NEW YORK — The boards of American Airlines parent AMR Corp. and US Airways Group are prepared to vote on a merger on Monday as executives and advisers work on final terms this weekend, people familiar with the matter have said.
The sides have agreed that AMR's bankruptcy creditors would get 72 percent of the equity in the new carrier, with 28 percent for US Airways shareholders, said two of the people, who asked not to be identified by Bloomberg News because the talks are private. US Airways chief executive officer Doug Parker will run the airline, as AMR's CEO, Tom Horton, becomes nonexecutive chairman, the people said.
Horton's tenure in that post is still being negotiated, and will be limited to one or two years, one of the people said. AMR's bankruptcy creditors committee is poised for a vote early next week on any merger accord, with an announcement as soon as Tuesday, two people said.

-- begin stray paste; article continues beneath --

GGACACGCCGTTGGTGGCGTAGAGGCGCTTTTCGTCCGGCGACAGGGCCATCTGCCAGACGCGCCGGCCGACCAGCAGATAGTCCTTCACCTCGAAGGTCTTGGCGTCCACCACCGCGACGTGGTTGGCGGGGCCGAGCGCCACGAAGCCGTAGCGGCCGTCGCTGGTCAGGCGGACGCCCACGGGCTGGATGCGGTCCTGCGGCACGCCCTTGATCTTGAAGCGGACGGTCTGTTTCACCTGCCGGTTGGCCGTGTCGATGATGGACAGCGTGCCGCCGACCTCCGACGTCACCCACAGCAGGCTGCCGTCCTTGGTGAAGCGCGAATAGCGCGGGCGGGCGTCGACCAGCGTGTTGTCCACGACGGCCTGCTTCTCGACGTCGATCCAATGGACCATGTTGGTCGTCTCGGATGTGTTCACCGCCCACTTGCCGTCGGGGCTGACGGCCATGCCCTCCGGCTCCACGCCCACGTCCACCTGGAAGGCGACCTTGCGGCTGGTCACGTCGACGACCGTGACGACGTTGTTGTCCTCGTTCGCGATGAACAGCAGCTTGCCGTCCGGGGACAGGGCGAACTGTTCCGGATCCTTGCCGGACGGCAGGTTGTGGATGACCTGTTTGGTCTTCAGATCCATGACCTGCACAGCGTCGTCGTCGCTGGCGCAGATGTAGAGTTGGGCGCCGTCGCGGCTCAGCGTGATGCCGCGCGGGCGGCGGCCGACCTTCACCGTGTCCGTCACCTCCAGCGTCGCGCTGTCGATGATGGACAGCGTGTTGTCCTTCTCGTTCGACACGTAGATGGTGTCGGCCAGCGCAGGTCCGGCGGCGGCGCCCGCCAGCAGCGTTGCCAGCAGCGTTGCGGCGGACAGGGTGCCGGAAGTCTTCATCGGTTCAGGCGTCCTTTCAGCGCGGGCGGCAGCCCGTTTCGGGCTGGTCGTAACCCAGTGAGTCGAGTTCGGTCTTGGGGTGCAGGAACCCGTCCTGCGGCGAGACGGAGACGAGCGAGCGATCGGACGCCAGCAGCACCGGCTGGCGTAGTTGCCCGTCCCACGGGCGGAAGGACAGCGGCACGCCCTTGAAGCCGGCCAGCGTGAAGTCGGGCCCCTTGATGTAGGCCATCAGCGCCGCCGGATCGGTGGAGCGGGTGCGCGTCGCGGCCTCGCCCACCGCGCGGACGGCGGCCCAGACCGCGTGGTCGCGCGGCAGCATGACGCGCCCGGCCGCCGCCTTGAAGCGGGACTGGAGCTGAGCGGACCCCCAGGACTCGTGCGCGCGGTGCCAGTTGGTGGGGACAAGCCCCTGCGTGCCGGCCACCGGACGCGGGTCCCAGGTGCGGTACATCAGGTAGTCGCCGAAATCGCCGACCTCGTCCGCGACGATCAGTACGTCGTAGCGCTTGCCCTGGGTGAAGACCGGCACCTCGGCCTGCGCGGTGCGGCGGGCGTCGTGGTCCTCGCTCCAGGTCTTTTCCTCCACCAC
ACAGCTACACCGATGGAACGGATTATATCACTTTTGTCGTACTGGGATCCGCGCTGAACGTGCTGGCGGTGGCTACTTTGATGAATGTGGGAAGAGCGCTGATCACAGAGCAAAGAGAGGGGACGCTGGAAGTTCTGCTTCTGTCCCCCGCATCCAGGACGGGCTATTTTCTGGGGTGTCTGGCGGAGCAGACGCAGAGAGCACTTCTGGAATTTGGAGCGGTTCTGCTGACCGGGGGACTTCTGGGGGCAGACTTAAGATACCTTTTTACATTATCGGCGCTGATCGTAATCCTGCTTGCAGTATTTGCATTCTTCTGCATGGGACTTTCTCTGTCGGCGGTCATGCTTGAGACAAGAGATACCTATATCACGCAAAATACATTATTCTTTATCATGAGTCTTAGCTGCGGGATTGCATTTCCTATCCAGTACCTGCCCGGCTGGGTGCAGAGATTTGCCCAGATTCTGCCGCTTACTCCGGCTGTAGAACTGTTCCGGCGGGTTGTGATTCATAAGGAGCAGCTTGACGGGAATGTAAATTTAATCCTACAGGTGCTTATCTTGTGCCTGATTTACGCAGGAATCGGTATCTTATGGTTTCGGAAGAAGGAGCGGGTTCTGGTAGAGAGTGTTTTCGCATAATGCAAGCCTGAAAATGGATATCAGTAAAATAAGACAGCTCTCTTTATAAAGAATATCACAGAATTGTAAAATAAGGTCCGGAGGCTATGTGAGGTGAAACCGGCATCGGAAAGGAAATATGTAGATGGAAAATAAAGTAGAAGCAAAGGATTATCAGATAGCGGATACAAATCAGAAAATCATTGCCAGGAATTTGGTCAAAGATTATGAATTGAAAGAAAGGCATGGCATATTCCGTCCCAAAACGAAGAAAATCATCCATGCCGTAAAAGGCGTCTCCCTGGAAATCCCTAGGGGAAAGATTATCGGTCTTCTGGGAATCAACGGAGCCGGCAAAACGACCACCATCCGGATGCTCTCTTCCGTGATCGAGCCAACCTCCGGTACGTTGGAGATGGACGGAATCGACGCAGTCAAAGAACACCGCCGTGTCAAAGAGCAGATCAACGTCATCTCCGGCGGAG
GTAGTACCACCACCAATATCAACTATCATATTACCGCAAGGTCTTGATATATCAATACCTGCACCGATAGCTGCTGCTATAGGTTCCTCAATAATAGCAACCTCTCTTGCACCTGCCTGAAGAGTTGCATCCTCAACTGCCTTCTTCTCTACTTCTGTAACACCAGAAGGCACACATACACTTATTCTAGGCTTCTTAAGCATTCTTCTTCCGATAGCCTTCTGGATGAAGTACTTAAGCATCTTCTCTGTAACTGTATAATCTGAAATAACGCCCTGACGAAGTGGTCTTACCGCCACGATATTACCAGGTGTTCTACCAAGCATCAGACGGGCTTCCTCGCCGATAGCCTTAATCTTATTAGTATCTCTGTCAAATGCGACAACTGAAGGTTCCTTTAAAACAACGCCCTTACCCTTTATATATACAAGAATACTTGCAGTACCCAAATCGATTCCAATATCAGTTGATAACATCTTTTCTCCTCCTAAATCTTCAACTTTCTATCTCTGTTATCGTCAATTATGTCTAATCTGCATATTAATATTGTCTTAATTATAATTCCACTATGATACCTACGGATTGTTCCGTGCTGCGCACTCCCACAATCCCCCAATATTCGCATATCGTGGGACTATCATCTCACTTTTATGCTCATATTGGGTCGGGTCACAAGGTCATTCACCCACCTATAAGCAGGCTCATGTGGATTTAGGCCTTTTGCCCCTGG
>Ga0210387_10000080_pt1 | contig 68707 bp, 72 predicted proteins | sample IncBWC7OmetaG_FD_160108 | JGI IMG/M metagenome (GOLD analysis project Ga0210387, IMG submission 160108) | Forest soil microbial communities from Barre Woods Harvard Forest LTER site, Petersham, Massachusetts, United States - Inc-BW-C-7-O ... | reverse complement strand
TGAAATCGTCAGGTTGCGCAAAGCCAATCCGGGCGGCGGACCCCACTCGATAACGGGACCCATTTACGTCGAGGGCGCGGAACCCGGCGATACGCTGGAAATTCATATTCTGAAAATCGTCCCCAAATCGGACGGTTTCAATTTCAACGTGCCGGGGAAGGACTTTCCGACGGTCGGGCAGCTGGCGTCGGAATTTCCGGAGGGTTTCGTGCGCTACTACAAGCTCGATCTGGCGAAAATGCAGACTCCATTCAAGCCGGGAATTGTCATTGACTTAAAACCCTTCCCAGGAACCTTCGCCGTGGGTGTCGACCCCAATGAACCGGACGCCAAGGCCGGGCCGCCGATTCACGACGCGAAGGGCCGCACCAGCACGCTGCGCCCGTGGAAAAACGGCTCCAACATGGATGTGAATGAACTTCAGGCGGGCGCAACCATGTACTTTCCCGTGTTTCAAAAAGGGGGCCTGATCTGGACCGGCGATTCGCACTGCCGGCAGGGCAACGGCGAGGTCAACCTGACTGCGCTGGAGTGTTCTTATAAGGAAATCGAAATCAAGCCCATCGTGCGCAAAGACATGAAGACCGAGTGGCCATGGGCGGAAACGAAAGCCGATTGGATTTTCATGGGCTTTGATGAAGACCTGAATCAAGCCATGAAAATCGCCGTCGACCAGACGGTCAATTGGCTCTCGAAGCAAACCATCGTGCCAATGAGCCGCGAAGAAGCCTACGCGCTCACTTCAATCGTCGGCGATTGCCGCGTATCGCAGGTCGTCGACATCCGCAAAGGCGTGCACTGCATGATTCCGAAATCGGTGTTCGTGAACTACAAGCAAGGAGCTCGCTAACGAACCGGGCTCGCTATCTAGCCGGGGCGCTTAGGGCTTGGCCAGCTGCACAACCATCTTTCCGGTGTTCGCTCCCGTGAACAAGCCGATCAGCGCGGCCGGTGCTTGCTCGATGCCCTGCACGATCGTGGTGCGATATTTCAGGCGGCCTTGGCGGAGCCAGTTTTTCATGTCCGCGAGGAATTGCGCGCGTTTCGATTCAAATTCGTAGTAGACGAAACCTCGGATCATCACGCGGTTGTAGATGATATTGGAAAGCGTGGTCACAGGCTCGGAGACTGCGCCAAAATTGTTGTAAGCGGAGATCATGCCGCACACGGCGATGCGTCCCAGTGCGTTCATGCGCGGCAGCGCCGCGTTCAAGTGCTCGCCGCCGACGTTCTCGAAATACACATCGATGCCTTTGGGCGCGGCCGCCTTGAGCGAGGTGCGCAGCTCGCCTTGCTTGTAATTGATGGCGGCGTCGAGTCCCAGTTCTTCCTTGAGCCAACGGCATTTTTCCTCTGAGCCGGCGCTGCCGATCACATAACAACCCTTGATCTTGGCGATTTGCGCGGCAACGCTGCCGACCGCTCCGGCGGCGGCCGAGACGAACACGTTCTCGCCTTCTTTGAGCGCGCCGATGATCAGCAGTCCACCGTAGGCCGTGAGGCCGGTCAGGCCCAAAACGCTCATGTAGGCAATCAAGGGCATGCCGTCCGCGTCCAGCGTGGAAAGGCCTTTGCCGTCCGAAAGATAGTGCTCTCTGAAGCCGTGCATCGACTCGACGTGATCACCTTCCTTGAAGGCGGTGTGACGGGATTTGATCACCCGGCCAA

Leadership and the division of the equity had been the final major issues in the discussions, people familiar with the talks have said. A tieup between American, the third-largest U.S. airline, and No. 5 US Airways would create the world's biggest carrier by passenger traffic.
American declined to comment on the deliberations, said Mike Trevino, a spokesman for the Fort Worth, Texas, carrier. Kelly Sullivan, a US Airways spokeswoman who works for public relations firm Joele Frank, Wilkinson Brimmer Katcher, also declined to comment.
Jack Butler, an attorney for the creditors committee, didn't respond to an email or phone call seeking comment.
Besides the split of equity between AMR creditors and US Airways investors, the proposed merger calls for existing AMR stockholders to get shares in the combined company, two of the people said, with details of that plan still being negotiated.
A group of AMR bondholders with about $1.5 billion in unsecured debt said last month it was backing a merger and pushing for an agreement by mid February. The bondholders concluded after reviewing confidential data that a merger would provide more cost savings and other financial benefits than a stand-alone American, one person said.
US Airways, based in Tempe, Ariz., began pursuing a merger in January 2012, less than two months after AMR's bankruptcy filing on Nov. 29, 2011.